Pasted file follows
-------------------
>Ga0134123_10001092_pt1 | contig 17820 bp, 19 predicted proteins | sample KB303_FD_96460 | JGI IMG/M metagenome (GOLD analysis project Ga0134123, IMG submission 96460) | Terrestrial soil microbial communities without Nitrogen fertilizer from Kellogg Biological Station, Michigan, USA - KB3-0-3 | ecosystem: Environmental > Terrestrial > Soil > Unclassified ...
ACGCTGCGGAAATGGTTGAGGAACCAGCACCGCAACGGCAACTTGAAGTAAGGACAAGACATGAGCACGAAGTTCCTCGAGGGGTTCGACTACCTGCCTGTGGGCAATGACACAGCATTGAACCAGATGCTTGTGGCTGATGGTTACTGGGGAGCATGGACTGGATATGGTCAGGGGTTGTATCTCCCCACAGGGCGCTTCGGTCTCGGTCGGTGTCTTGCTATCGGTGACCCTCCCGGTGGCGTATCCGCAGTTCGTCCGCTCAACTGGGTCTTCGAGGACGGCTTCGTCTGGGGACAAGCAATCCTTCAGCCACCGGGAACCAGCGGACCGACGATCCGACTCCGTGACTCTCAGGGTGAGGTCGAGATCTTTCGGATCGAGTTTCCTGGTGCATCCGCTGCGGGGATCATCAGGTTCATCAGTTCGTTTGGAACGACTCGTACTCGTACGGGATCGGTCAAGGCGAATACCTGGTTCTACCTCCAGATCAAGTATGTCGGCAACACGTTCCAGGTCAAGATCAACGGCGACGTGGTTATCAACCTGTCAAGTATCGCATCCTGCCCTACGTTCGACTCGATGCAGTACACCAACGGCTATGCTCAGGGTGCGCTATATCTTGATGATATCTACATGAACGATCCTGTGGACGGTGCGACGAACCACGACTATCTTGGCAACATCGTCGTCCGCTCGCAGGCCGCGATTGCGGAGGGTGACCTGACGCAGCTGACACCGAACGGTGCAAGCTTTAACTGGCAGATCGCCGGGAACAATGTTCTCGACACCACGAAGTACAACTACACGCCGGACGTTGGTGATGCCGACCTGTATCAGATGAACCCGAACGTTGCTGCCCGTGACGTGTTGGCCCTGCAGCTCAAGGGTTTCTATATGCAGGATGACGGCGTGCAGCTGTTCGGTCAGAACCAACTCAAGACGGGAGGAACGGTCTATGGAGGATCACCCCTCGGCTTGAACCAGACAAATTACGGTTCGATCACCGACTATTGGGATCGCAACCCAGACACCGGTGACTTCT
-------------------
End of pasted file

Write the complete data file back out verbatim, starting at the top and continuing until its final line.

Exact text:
>Ga0134123_10001092_pt1 | contig 17820 bp, 19 predicted proteins | sample KB303_FD_96460 | JGI IMG/M metagenome (GOLD analysis project Ga0134123, IMG submission 96460) | Terrestrial soil microbial communities without Nitrogen fertilizer from Kellogg Biological Station, Michigan, USA - KB3-0-3 | ecosystem: Environmental > Terrestrial > Soil > Unclassified ...
ACGCTGCGGAAATGGTTGAGGAACCAGCACCGCAACGGCAACTTGAAGTAAGGACAAGACATGAGCACGAAGTTCCTCGAGGGGTTCGACTACCTGCCTGTGGGCAATGACACAGCATTGAACCAGATGCTTGTGGCTGATGGTTACTGGGGAGCATGGACTGGATATGGTCAGGGGTTGTATCTCCCCACAGGGCGCTTCGGTCTCGGTCGGTGTCTTGCTATCGGTGACCCTCCCGGTGGCGTATCCGCAGTTCGTCCGCTCAACTGGGTCTTCGAGGACGGCTTCGTCTGGGGACAAGCAATCCTTCAGCCACCGGGAACCAGCGGACCGACGATCCGACTCCGTGACTCTCAGGGTGAGGTCGAGATCTTTCGGATCGAGTTTCCTGGTGCATCCGCTGCGGGGATCATCAGGTTCATCAGTTCGTTTGGAACGACTCGTACTCGTACGGGATCGGTCAAGGCGAATACCTGGTTCTACCTCCAGATCAAGTATGTCGGCAACACGTTCCAGGTCAAGATCAACGGCGACGTGGTTATCAACCTGTCAAGTATCGCATCCTGCCCTACGTTCGACTCGATGCAGTACACCAACGGCTATGCTCAGGGTGCGCTATATCTTGATGATATCTACATGAACGATCCTGTGGACGGTGCGACGAACCACGACTATCTTGGCAACATCGTCGTCCGCTCGCAGGCCGCGATTGCGGAGGGTGACCTGACGCAGCTGACACCGAACGGTGCAAGCTTTAACTGGCAGATCGCCGGGAACAATGTTCTCGACACCACGAAGTACAACTACACGCCGGACGTTGGTGATGCCGACCTGTATCAGATGAACCCGAACGTTGCTGCCCGTGACGTGTTGGCCCTGCAGCTCAAGGGTTTCTATATGCAGGATGACGGCGTGCAGCTGTTCGGTCAGAACCAACTCAAGACGGGAGGAACGGTCTATGGAGGATCACCCCTCGGCTTGAACCAGACAAATTACGGTTCGATCACCGACTATTGGGATCGCAACCCAGACACCGGTGACTTCT